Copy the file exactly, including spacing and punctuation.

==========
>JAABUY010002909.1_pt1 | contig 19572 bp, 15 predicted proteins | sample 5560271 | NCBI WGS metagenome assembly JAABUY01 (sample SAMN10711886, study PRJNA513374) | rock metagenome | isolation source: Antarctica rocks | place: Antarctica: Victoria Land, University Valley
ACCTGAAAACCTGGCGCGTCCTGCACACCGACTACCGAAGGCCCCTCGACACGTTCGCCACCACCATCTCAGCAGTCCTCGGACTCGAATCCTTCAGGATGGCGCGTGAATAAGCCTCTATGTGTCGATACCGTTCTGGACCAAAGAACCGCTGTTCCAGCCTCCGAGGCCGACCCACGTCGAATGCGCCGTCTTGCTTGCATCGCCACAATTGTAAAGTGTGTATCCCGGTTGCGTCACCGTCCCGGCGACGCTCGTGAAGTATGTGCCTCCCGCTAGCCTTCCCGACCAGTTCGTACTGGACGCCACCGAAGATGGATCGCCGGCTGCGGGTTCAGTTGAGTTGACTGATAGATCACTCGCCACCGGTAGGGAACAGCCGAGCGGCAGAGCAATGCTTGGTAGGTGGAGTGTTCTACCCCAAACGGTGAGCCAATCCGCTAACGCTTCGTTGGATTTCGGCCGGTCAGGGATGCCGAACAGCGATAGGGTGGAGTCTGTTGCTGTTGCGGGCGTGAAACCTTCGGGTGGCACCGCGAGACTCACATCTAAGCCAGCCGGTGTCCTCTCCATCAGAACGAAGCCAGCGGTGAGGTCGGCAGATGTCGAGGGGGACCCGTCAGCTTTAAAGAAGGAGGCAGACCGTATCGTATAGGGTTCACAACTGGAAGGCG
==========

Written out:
>JAABUY010002909.1_pt1 | contig 19572 bp, 15 predicted proteins | sample 5560271 | NCBI WGS metagenome assembly JAABUY01 (sample SAMN10711886, study PRJNA513374) | rock metagenome | isolation source: Antarctica rocks | place: Antarctica: Victoria Land, University Valley
ACCTGAAAACCTGGCGCGTCCTGCACACCGACTACCGAAGGCCCCTCGACACGTTCGCCACCACCATCTCAGCAGTCCTCGGACTCGAATCCTTCAGGATGGCGCGTGAATAAGCCTCTATGTGTCGATACCGTTCTGGACCAAAGAACCGCTGTTCCAGCCTCCGAGGCCGACCCACGTCGAATGCGCCGTCTTGCTTGCATCGCCACAATTGTAAAGTGTGTATCCCGGTTGCGTCACCGTCCCGGCGACGCTCGTGAAGTATGTGCCTCCCGCTAGCCTTCCCGACCAGTTCGTACTGGACGCCACCGAAGATGGATCGCCGGCTGCGGGTTCAGTTGAGTTGACTGATAGATCACTCGCCACCGGTAGGGAACAGCCGAGCGGCAGAGCAATGCTTGGTAGGTGGAGTGTTCTACCCCAAACGGTGAGCCAATCCGCTAACGCTTCGTTGGATTTCGGCCGGTCAGGGATGCCGAACAGCGATAGGGTGGAGTCTGTTGCTGTTGCGGGCGTGAAACCTTCGGGTGGCACCGCGAGACTCACATCTAAGCCAGCCGGTGTCCTCTCCATCAGAACGAAGCCAGCGGTGAGGTCGGCAGATGTCGAGGGGGACCCGTCAGCTTTAAAGAAGGAGGCAGACCGTATCGTATAGGGTTCACAACTGGAAGGCG